evaluation can be used in clinical applications, such as the detection of cancerous tissue [29]. The

study from The University of Hong Kong concluded that the short-term outcomes from the

technique were equally viable compared to the conventional technique [17]. This method lead

to the identification of three additional tumors which would have otherwise been missed, which

implies a positive patient outcome of the use of this technology [17]. Therefore, the use of

immunofluorescence is a promising augmented reality technique that may facilitate easier

identification of tumors during laparoscopic procedures in the future.

iii. Inside-out Tracking

One of the greatest challenges to the success of augmented reality-assisted surgery is

how to account for the movement of “unconstrained” organs in the thoracic and abdominal

cavities that occur during the surgery, as pre-operative imaging techniques only provide static

organ location, reducing the value of this data [7]. Unlike rigid anatomy, soft tissues are prone

to unpredictable organ shift and tissue deformation, often caused by patient movement, patient

breathing, and heartbeat as well as movement resulting from surgical manipulation itself [7]. In

endoscopic thoracic and abdominal surgeries, there is a lack of anatomical reference points,

making it difficult to create constant spatial relationships between target structures to provide

adequate orientation [7]. To overcome the organ shift and tissue deformation that occurs in soft

tissue surgery, the inside-out tracking method has been developed. First, custom navigational

aids are inserted into the organ of interest. An algorithm is run that allows for the tracking of the

navigational aids, enabling real time tracking of the target organ. Using preoperative images, a

3D reconstruction is created and a colour code is used to identify each anatomical structure of

interest. The reconstructed virtual images of the organ in real time are superimposed onto the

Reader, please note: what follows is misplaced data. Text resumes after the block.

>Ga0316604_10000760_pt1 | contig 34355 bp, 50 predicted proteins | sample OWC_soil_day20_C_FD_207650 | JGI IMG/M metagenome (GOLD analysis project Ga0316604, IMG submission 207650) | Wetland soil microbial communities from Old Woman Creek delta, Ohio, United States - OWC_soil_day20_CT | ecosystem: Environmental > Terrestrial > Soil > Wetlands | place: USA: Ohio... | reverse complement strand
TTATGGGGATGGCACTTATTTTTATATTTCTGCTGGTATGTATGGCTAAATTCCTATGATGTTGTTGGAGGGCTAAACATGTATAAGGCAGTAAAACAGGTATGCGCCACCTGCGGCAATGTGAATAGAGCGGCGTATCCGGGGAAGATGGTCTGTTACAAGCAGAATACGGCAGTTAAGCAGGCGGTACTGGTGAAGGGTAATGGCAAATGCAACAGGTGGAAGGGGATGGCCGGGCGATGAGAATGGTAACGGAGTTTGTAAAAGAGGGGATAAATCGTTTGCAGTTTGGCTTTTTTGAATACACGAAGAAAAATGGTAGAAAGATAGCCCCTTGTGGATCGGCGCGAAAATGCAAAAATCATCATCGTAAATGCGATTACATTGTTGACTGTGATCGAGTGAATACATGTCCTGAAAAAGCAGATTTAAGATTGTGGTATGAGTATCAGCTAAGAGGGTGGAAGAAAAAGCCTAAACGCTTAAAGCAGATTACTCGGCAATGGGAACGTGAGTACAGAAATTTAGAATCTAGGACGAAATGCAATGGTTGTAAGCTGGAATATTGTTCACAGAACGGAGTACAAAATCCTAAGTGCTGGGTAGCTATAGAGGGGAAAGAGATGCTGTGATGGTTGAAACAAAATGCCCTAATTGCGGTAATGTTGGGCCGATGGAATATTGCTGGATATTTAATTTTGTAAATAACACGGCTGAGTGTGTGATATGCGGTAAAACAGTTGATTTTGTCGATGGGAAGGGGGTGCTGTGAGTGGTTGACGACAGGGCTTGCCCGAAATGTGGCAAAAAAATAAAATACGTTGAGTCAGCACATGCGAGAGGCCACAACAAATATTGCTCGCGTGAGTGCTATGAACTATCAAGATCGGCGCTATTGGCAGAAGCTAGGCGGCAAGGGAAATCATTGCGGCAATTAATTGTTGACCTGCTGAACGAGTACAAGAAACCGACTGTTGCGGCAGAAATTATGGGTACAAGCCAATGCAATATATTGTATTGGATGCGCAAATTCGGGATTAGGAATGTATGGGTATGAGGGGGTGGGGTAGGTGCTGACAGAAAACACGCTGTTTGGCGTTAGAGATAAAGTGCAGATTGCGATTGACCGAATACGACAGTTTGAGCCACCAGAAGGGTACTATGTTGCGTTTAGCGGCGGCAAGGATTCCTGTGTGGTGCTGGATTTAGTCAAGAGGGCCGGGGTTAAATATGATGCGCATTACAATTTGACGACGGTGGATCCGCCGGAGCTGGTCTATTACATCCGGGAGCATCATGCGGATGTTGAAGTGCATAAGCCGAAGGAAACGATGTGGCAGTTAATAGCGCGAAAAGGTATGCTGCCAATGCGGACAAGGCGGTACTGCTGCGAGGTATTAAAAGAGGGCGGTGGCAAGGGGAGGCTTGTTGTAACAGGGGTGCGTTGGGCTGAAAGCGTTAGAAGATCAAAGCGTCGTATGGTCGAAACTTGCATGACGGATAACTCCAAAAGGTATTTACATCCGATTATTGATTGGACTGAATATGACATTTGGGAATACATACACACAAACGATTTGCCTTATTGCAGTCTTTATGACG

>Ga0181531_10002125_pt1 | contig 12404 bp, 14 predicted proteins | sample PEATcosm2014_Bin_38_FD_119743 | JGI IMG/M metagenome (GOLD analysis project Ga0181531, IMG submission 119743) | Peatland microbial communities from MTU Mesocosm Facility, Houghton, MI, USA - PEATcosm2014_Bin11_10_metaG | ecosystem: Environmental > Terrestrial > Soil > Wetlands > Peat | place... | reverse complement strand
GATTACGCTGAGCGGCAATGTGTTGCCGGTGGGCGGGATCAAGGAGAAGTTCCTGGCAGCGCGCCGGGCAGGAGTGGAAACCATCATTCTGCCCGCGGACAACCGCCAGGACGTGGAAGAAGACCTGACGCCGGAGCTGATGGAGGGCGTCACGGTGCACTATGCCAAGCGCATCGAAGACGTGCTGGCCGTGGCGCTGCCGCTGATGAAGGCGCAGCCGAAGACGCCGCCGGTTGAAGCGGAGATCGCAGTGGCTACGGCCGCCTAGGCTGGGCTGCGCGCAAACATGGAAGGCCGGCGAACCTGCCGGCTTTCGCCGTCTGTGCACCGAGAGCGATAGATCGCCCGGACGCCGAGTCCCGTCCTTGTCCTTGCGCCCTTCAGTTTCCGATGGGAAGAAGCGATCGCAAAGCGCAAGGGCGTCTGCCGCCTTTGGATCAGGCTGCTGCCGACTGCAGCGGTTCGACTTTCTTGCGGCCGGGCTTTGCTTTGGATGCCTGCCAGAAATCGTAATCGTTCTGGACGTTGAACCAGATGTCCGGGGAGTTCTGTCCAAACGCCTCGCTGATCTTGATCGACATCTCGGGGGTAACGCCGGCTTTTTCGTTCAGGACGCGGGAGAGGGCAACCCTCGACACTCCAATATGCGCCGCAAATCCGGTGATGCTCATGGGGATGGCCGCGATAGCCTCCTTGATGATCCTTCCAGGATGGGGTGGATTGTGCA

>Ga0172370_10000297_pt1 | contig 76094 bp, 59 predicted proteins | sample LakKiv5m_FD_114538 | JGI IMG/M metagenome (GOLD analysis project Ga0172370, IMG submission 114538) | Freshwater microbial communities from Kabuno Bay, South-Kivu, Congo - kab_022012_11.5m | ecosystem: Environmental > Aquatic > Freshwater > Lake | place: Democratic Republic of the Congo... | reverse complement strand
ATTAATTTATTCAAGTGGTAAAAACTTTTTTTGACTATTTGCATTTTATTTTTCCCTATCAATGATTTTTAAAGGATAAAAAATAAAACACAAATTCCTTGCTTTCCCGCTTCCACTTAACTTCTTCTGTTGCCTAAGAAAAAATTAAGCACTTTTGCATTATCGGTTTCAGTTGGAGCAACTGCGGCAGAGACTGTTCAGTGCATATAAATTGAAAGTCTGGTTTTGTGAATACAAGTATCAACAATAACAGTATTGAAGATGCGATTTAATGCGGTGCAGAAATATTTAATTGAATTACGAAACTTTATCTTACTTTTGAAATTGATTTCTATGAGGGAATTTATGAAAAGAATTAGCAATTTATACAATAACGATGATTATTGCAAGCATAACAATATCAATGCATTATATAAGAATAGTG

endoscopic video [20], [30].

The inside-out method of augmented reality was used in two studies, each requiring

precise removal of cancerous soft tissue. Both studies were conducted without complications

and no surgeries were reported to require conversion to open surgery. All surgeries performed

using inside-out tracking reported negative surgical margins, indicating that the resected tissue

did not contain any cancerous cells at the outer perimeter [20], [30]. In two surgeries, it was

noted that the use of augmented reality allowed for the visualization of hidden accessory vessels

during a laparoscopic partial nephrectomy [20]. By successfully avoiding these vessels, no

additional surgical time was required to perform repairs [20]. In a preliminary study using this

technology during a laparoscopic radical prostatectomy, it was suggested that this method of

navigation system can help in nerve sparing, leading to improved patient continence and potency

following the surgery [30]; however, these reported values were not compared to those obtained

without the use of augmented reality. Overall, it was concluded that the use of inside-out

tracking is feasible for clinical use and has the potential to simplify the surgery and increase tool